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May 11, 2014 | by  | in Ngāi Tauira Opinion |
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Māori Music

“… Kia toka ia nei te paepae tapu, kei ngā waha kākā nui a Tāne, kei ngā manu tīoriori pari kārangaranga o Rongomaraeroa…”

Ko tātou anō kei te kōrerotia i ēnei kupu nā Te Rangiāhuta, ko ngā waha kākā nui a Tāne he kaiwhaikōrero, ko ngā manu tīoriori nei ko ngā kaikaranga e rāhiri mai ana i te manuhiri kia whakaeke mai i runga i te rangimārie. Pērā anō ngā waiata o mua, he whakanui, he tuitui whakaaro, he tuitui whakapapa, he whakangahau, he whakamaumahara, ā, he pēnei anō te nuinga i ēnei rā.

Kua kore tēnei tikanga i ētahi kaiwaiata o nāianei, kua tahuri kē ki te ao pūoro Pākehā ruku ai i te wai o whakahīhī, āhua whīroki, tikanga kē atu kāore i te hāngai ki te pūoro. I tēnei wiki ka tukuna e Fortafy tana wepu ki te aro ā-kapa Māori (Poronīhia hoki) o Tīhau, mō te hē rawa o te mōmona i runga i te atamira. Ki tāna, kia kitea kētia ko te tūpuhi, kei reira kē te “ātaahua” e kitea ana.

Ehara i te mea me tohunga rawa ki te pūoro Māori e mōhio ai te tangata kāore he paku aha ki te Māori te āhua o te tinana e kīia ai he ātaahua te tū o mea tangata, o mea kapa. Kei te hāngai o te ringa ki te kupu, te tū maia o te tāne, te kopikopi o te wahine, te taki, te rere o te tito  – kei reira kē te ātaahua! Kāore kau mā te ineine i te mōmona! Nā reira, e kare mā, i tēnei mārama whakanui i te pūoro o Aotearoa kia taki wero tātou ki ā tātou kaiwaiata Māori o nāianei – he tao rakau e taea e te karo, he tao kī e kore e taea.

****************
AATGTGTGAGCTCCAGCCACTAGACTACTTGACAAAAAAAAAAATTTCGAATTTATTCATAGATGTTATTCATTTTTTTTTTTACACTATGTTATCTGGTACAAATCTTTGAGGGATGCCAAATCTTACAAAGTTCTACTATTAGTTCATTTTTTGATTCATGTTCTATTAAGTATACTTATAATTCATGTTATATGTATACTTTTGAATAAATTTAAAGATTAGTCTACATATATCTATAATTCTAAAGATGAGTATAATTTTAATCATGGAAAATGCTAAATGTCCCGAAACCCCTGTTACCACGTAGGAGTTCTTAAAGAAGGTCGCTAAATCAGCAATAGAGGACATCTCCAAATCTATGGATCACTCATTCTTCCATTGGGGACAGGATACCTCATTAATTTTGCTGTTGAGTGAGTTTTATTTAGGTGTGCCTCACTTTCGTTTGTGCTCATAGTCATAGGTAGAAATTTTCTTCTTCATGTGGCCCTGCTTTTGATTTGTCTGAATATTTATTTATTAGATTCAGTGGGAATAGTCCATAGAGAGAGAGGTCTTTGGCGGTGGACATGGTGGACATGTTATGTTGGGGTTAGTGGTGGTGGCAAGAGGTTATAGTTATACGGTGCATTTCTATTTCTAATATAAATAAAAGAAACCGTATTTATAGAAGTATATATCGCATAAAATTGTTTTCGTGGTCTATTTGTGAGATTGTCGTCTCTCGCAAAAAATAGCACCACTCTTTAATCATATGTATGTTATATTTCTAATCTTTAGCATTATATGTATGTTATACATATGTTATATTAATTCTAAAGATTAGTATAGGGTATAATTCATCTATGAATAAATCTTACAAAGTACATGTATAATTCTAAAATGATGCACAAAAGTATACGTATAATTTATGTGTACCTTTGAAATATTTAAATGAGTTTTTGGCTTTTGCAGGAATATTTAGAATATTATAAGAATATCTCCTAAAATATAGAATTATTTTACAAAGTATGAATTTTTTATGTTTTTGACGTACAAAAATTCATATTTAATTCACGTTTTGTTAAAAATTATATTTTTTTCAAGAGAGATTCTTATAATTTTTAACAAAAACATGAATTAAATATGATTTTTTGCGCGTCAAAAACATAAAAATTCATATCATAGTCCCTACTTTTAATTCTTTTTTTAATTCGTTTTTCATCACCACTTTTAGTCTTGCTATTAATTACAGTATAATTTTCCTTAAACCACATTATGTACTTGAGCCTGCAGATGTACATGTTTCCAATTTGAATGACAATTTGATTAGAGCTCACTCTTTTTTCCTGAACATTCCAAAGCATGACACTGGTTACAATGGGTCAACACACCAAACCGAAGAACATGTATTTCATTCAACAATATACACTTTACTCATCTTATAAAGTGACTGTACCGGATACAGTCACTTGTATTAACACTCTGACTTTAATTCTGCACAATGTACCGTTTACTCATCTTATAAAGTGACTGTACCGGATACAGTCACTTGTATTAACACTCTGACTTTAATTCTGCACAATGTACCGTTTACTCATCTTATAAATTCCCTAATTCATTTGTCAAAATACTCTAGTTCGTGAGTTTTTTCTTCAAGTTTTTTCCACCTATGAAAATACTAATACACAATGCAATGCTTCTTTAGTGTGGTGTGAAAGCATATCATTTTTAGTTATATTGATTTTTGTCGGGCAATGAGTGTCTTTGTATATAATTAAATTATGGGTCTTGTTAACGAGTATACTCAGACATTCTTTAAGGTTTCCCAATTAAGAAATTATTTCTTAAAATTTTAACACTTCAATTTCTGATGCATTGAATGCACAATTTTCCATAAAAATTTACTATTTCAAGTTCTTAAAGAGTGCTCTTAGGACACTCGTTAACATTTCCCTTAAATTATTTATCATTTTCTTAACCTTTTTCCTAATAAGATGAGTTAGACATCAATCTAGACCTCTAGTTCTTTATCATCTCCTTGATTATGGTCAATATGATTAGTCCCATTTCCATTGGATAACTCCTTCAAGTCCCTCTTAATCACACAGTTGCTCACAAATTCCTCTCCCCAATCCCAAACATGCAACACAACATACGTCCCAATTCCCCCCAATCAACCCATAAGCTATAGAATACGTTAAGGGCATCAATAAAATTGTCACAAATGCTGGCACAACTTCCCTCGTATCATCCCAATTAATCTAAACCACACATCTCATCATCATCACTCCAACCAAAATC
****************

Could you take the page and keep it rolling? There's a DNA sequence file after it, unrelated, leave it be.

It’s us Te Rangiāhuta describes in these words – the manu kākā nui a Tāne, the orators. The manu tīoriori pari kārangaranga o Rongomaraeroa, the kaikaranga. Our old waiata celebrated us, formed opinions, recorded ancestry, entertained and reminded us of past events. Māori music today reflects similar values.

Some seem to have forgotten this, instead dipping into Western music’s pool of arrogance, skinny-ness and other traits that don’t really relate to music at all. This week, Fortafy tweeted that fat people shouldn’t perform in Māori (and Polynesian) groups on stage. Only skinny ones should, because they’re nicer to watch.

You don’t have to be a rocket scientist to know that although healthy living IS supported, the absence of fat doesn’t constitute beautiful performances. How action embodies prose, how men and women move insyncs, utterly majestic composition – THAT is beauty! Not merely measuring body fat percentage. So, this NZ Music Month, I urge us all to send a clear message to our contemporary musicians – you can block a swing in a fight, but you can never undo what you say.

 

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He Tāonga

:   I wanted to write this piece, in order to connect to all tauira within the University, with the hope that we can all remind ourselves that we are a part of an environment which is valuable, no matter our culture, our beliefs or our skin colour. The ultimate purpose of this